Change in purchase value since 2007 after the IMF in 8 European countries
Change in purchase value since 2007 after the International Monetary Fund in 8 European countries
In this chart we see the evolution of Greece’s Gross Domestic Product after the outbreak of the global economic crisis in 2017, compared to other European countries that requested memorandum loans from
International Monetary Fund. These eight countries are Hungary, which requested a memorandum in 2008, Latvia in 2008, Romania in 2009, Greece in 2010, Ireland in 2010, Portugal in 2011, Spain in 2012, and Cyprus in 2013. Hungary. , Latvia and Romania do not belong to the Eurozone and for this reason they have been granted memorandum assistance exclusively by the International Monetary Fund. In this chart I chose to compare Net Purchasing Power Standard in Eurostat terminology, that is, subtracting the effect of inflation. We notice how much better all these countries, without exception, have gone compared to Greece. For years, the national income (Gross Domestic Product) of all states has exceeded the level it had before the crisis. In fact, all the countries with a memorandum achieved higher growth rates than the EU average.
The only exception is Greece, which from the first moment was dominated by the anti-memorandum narrative created by Samaras in 2010 and where the deeply misinformed people gave power to the anti-memorandum. ND and Syriza parties. With the expected result, unlike the other states in Greece, the memorandum will not be implemented. Neither the fiscal prescription of the memorandum (ie the zeroing of the deficit to be achieved mainly through reductions in government spending and not through tax increases, nor the structural reforms of the memorandum (towards a more liberal and rational economy that could be competitive ) That is why today the average income in Greek market value is now at the bottom of the EU (with the temporary exception of Bulgaria, which is growing rapidly).
This was when in 1980 our income was a period In the center of the states of western Europe and of course much higher than the communist states of the east. Here are three conclusions. First it turns out what a big lie the “International Monetary Fund is destroying the states where it goes”. Secondly, Greece is denied the first European country where the International Monetary Fund came ”(in fact, long before it had gone, for example, to the UK). The third and most important thing is that the allegation that the memorandum is to blame for the great impoverishment in Greece is refuted. As we can see, the memorandum helped all other countries, without exception, to quickly achieve significant to impressive growth rates. So the memorandum is not to blame for the stagnation in Greece, but the fact that we did not implement it.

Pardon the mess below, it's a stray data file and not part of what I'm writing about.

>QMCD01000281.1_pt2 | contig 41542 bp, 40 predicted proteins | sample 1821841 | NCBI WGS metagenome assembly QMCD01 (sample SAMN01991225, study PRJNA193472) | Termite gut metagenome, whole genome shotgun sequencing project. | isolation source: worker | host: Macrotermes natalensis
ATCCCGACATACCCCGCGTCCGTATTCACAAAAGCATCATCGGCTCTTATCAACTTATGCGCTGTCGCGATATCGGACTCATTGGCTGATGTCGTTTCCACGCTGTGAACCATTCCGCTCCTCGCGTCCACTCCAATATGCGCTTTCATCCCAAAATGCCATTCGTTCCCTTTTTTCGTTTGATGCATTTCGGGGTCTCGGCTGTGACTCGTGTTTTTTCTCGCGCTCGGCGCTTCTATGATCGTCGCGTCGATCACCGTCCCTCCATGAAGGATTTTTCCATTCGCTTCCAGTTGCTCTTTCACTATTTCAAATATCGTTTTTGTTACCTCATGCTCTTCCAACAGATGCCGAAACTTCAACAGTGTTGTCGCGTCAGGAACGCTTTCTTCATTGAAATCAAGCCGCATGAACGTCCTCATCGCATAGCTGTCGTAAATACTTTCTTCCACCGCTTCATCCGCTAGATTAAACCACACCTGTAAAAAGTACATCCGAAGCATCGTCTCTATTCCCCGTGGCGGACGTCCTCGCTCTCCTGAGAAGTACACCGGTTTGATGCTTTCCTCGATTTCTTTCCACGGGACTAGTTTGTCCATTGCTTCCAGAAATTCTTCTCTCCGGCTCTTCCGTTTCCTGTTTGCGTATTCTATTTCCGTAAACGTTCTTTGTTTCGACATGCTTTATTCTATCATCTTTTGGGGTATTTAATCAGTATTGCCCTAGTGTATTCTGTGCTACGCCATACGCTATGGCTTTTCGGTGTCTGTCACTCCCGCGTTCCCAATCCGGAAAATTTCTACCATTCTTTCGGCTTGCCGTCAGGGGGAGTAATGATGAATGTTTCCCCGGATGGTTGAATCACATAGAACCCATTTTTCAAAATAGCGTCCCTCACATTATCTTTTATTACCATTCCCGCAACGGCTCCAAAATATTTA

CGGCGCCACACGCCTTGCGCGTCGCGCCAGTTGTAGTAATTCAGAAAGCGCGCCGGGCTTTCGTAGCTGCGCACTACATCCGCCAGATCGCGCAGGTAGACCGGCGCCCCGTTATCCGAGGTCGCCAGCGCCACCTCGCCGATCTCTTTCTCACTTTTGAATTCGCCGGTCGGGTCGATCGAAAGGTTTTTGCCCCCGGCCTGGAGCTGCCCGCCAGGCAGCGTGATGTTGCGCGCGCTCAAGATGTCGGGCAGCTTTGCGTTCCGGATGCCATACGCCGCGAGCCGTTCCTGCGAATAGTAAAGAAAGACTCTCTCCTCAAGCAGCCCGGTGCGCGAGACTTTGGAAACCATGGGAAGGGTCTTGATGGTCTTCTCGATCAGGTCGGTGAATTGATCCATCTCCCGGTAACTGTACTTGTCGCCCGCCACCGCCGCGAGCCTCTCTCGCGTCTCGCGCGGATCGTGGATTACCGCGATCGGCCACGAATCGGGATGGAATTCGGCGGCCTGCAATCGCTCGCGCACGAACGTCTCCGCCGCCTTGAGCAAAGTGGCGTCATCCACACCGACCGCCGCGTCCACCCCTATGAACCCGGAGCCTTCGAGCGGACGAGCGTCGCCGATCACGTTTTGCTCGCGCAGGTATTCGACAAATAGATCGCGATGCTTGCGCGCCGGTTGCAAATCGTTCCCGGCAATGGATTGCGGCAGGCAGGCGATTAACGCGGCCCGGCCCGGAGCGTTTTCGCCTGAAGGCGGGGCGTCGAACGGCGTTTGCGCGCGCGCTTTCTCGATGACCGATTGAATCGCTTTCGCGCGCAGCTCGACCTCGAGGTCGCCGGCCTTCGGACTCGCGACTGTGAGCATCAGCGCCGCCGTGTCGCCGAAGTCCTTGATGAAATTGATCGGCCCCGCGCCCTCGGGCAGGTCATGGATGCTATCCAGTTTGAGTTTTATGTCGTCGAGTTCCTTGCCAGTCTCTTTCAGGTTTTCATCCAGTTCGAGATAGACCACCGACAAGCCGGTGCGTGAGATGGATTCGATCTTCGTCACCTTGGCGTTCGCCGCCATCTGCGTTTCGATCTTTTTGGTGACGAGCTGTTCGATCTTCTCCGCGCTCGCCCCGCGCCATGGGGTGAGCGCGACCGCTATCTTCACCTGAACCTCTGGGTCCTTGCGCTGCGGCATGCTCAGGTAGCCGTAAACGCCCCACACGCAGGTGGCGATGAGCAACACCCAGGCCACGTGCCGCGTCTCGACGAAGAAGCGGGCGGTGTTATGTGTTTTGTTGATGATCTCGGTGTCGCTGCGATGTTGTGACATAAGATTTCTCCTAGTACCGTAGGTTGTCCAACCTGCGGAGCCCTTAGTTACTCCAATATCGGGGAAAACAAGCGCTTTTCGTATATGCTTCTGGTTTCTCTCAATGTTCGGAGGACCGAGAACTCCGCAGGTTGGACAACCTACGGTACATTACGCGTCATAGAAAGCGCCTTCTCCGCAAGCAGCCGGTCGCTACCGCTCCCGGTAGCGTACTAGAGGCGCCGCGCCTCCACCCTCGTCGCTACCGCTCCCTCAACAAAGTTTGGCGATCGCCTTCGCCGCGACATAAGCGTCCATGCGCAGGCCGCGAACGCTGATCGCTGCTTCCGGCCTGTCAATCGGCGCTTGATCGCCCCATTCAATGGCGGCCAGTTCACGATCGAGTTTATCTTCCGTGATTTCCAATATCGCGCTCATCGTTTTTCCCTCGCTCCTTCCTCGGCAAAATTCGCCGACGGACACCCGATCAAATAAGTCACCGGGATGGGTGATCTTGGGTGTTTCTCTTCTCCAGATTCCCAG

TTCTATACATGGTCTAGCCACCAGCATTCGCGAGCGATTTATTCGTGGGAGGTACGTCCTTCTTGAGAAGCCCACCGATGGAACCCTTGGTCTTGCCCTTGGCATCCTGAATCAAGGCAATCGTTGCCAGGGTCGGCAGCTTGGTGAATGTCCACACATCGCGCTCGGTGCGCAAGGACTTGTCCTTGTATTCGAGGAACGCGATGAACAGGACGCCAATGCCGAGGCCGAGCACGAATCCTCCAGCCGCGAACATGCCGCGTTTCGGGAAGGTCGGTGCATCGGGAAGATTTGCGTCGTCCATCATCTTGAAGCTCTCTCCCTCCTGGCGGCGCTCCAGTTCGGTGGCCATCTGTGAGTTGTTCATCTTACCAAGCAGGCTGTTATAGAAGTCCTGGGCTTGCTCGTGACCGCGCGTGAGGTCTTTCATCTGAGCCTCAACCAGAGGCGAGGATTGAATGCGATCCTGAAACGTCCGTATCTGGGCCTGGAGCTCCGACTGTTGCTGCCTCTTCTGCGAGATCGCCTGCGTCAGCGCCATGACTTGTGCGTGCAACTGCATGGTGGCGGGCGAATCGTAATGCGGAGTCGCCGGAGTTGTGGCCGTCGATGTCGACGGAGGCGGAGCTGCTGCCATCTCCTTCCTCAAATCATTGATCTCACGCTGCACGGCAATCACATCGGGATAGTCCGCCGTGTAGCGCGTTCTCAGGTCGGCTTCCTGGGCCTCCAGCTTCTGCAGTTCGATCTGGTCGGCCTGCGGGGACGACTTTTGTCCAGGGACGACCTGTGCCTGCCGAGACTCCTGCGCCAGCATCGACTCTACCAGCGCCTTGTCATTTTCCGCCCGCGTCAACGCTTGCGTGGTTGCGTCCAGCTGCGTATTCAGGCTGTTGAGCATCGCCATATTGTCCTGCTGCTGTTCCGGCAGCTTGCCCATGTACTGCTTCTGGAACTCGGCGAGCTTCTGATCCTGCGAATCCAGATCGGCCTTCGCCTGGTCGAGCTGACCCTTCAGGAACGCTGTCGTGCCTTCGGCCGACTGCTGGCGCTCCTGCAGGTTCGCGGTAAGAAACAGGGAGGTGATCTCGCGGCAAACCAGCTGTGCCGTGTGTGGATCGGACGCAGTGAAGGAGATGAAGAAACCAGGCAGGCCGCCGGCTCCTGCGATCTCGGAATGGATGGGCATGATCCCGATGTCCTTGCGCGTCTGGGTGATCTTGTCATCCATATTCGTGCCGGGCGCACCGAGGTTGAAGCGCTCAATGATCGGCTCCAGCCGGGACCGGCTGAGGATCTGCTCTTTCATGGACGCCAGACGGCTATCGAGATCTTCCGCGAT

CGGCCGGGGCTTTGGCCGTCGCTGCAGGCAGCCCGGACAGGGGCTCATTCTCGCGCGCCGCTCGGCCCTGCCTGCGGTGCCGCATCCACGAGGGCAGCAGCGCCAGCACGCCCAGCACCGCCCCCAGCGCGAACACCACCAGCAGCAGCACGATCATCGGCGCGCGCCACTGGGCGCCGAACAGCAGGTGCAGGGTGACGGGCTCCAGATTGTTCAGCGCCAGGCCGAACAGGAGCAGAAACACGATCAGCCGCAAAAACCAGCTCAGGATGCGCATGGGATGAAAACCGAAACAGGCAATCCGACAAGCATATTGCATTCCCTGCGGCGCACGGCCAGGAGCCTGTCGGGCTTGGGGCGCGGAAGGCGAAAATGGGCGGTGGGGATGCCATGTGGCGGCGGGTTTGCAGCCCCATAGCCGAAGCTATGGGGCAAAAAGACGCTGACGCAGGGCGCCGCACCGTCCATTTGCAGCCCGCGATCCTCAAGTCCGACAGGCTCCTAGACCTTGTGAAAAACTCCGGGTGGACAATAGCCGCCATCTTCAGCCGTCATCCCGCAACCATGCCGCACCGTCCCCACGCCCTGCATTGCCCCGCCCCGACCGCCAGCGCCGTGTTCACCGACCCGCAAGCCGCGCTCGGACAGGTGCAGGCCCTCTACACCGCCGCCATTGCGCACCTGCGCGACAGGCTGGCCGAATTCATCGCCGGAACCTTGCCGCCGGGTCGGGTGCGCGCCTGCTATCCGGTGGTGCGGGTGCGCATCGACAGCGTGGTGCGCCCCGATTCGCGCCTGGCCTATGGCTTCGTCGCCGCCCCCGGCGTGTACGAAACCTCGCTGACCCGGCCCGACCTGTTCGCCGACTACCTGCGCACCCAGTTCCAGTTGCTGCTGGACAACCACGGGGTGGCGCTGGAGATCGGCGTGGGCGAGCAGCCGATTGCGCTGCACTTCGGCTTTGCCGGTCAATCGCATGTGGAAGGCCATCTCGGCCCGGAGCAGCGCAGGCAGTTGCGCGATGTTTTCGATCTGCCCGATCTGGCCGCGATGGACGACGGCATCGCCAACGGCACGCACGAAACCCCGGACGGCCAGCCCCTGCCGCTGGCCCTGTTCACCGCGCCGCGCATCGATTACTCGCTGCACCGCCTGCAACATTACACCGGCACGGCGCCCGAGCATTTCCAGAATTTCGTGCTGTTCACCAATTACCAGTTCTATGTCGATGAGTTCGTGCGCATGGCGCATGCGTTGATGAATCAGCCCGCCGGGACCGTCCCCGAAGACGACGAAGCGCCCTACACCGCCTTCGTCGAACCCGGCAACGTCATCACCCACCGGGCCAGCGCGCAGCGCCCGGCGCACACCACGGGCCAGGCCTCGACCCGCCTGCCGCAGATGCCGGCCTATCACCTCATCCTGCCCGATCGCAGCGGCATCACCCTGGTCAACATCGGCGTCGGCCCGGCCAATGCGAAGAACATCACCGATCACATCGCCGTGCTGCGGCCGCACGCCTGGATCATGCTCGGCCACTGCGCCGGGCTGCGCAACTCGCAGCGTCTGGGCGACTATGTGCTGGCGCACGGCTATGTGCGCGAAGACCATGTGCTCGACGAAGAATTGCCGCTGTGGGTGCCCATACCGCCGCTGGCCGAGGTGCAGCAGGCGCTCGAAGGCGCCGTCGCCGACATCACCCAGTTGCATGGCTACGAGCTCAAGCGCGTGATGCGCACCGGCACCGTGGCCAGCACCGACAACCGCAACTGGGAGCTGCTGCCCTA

So after so many years of memoranda, we have not corrected the great distortions of bureaucracy / corruption, the cost-effectiveness of the public sector, slow justice – all important prerequisites for growth. And in terms of competitiveness and entrepreneurship, our country remains not only at the bottom of the EU, but also in the Balkans, and behind many more states in Latin America and Africa. Greece is currently ranked 79th in the world. Behind Peru in 76th place, Uzbekistan and Oman in 69th and 68th place, Bulgaria in 61st place, Romania and Hungary in 55th and 52nd place, Rwanda in 38th place, Turkey in 33rd place. At least we are a little better from Albania in position 82. Otherwise we expect businessmen to come and invest in Greece. In 2018, during Syriza, we were in a much better position # 67.
Apparently, the international evaluators do not pay attention to how good the CV is and how well the Prime Minister of a country speaks English.
Dianelos Georgoudis, May 2020